The measures put in place by President Museveni are commendable only in as far as they might help curb the spread of the disease. But the citizenry should demand a lot more. The first step the government took was to request parliament for permission to take a US$190m (sh700bn) loan (which we or our children must pay). Is it too much to ask that government, at the very least, provides free and safe sanitizers for all public places? That would cost less than 5 percent of those billions, but they cannot even spare that. Taxis (before they were also banned) were using cheap and diluted liquid soap to ‘sanitize’ their passengers, and it looked really ugly. When will such people ever get a helping hand from their government, if not at such a time when their fragile livelihood has been shattered?
Other countries have moved to revise tax regimes to mitigate the financial grief of their most vulnerable citizens. Elsewhere, Central Banks have massively slashed interest rates and freed commercial banks to lend at more friendly rates, banks have eased loan repayment schedules and big tech companies have cut fees.
In Kenya, Presidential addresses have mostly been about what the government is doing to help the most (financially and medically) affected. President Uhuru Kenyatta and his Deputy are giving up 80% of their pay and demanding that cabinet ministers give up 30% of theirs to support the cause. The cynical mind will say that’s just tokenism, which it probably is, but at least they are sending a message that the leaders are ready to suffer along with the led.
But in Uganda the president continues to act like Queen Bee; issuing orders for the toiling ants while he remains in his regal comfort. All he has done thus far is give decrees that will affect everybody else but him and his ruling class.
“URA must stay and collect taxes,” he declared yesterday. That’s where his heart is.
The message is clear. “Avoid paper money, use mobile money (but you must still pay our tax). At least Airtel Uganda showed good spirit by removing fees for a month. That’s laudable, and the Ugandan market will remember that when the storm is over.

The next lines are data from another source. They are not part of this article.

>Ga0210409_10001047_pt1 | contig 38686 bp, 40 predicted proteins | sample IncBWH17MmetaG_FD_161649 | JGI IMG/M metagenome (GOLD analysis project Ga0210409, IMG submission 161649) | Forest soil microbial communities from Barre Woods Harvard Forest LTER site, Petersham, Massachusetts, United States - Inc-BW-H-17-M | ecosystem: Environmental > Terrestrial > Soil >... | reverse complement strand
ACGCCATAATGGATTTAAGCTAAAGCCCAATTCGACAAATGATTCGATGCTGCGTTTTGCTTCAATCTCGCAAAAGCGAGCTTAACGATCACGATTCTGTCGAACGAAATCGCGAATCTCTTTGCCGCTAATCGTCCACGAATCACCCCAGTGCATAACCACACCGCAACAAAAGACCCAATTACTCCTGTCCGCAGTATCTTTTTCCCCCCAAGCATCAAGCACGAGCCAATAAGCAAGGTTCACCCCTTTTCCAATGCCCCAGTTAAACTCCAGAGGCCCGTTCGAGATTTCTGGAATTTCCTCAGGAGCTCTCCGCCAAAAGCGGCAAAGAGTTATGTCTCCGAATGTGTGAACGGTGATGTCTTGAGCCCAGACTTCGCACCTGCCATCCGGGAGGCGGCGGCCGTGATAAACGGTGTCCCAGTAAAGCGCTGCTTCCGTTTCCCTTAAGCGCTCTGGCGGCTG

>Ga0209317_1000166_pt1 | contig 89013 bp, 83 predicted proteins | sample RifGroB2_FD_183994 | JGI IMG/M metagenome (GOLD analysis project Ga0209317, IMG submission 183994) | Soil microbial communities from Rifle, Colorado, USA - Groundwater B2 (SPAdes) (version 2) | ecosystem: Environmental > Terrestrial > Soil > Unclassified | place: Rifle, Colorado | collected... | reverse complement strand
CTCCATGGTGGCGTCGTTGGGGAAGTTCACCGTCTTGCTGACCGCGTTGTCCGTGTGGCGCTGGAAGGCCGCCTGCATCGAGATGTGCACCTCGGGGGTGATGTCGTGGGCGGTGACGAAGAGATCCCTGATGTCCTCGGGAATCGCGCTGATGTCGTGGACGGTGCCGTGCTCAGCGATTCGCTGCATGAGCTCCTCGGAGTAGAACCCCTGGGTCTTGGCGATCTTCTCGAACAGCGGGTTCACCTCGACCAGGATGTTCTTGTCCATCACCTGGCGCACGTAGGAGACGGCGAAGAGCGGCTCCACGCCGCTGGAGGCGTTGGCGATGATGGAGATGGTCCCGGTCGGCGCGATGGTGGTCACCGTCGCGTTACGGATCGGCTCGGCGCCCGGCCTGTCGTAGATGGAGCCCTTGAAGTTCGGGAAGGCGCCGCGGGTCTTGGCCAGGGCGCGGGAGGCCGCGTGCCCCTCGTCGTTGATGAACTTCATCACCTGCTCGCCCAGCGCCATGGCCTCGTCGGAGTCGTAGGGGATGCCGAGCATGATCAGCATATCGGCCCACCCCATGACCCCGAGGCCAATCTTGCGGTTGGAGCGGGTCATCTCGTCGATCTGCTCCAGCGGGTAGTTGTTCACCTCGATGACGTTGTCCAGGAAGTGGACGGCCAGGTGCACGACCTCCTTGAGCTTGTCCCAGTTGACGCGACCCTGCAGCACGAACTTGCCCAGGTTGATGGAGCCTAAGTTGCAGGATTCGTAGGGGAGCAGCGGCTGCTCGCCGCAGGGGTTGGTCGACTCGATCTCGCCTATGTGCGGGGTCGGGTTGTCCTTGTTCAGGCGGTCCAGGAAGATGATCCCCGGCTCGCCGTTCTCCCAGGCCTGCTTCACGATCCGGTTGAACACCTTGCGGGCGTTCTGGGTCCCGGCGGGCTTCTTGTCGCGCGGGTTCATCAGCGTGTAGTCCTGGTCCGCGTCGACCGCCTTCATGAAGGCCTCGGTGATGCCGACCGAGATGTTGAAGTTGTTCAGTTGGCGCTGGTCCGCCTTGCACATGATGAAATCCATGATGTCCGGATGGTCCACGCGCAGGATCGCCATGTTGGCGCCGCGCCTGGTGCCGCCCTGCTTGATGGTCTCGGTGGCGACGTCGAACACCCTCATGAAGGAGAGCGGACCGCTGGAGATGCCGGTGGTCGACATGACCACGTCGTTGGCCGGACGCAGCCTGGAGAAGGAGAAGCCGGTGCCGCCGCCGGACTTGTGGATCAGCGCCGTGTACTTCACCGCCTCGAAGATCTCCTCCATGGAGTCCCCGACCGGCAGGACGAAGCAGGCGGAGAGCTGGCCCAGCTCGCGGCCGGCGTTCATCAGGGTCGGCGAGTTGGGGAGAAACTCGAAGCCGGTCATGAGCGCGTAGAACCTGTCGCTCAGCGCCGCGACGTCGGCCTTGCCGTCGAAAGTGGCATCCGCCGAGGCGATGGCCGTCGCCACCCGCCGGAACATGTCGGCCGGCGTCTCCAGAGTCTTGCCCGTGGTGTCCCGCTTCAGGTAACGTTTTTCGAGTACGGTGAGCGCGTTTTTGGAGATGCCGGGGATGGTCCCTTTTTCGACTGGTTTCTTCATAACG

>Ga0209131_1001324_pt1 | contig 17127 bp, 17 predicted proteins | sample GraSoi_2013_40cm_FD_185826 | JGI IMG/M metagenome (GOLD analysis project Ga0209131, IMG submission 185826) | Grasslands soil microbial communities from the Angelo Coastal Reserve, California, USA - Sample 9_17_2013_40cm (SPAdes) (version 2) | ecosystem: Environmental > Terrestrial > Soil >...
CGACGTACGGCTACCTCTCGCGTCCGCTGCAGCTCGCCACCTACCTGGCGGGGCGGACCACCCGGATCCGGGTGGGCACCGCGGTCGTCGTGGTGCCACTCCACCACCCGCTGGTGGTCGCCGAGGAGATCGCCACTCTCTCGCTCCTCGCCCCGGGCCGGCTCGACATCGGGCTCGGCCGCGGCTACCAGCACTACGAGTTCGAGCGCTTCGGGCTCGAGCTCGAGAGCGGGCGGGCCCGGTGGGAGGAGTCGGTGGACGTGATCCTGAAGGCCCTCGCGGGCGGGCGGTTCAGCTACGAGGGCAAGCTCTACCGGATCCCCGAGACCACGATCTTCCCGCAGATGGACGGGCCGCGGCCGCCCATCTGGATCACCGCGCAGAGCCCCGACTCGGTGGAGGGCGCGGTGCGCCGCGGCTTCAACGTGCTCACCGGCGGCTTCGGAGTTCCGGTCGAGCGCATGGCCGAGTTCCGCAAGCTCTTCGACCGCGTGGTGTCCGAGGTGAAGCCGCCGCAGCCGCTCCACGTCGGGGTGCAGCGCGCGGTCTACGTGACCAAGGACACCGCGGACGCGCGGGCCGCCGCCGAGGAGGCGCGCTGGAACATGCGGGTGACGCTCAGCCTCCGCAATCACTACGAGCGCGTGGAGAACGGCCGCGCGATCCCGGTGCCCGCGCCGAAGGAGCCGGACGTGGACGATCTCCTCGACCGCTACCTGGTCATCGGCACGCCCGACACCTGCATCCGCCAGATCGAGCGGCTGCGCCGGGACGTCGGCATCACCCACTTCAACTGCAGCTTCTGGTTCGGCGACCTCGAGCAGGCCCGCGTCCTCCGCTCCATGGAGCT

I am waiting for one step the president will take that directly affects his or government’s coffers — JUST ONE — but none is forthcoming. After 35 years in power, he is completely insensitized to the suffering of his people.
Even after taking billions in loans, all samples of suspected CODIV-19 patients must be ferried by Post Bus to Entebbe for testing. What would it cost to have testing equipment in the five regions of the country? I would say far less than sh700bn.
And yet, in spite of all that, most people seem to be happy just receiving decrees. The Ugandan population is a dictator’s dream. We have been conditioned to expect very little and settle for even less. Those who demand for more are seen as rabble-rousers; not by the politicians but by the herd.
So even though I appreciate the president’s directions and his caution, I believe Ugandans deserve more. Many people have found my cynical comments on his several addresses to be distasteful and even crass, and I totally understand that. Others are angry that I dare to be an Oliver Twist and ask for more at such a time as this. I guess at the end of the day, every society gets the leaders it deserves. If Ugandans see Museveni’s pronouncements that do not even pretend to address the massive financial chasm that will be created hereafter as sufficient, then we don’t deserve a better leader than him.
But I am sorry, I am not going to be a part of the herd. I am not about to switch off my critical mind because of a looming threat. I need it now more than ever. Kenyans have more, Rwandans have more, Tanzanians have more… we deserve more than just decrees banning one thing or the other.
The views expressed in this article are the author’s own and do not necessarily reflect Africa Tembelea’s editorial stance.
Kabuleta, a former sports columnist is now a preacher and show host of The End Times radio programme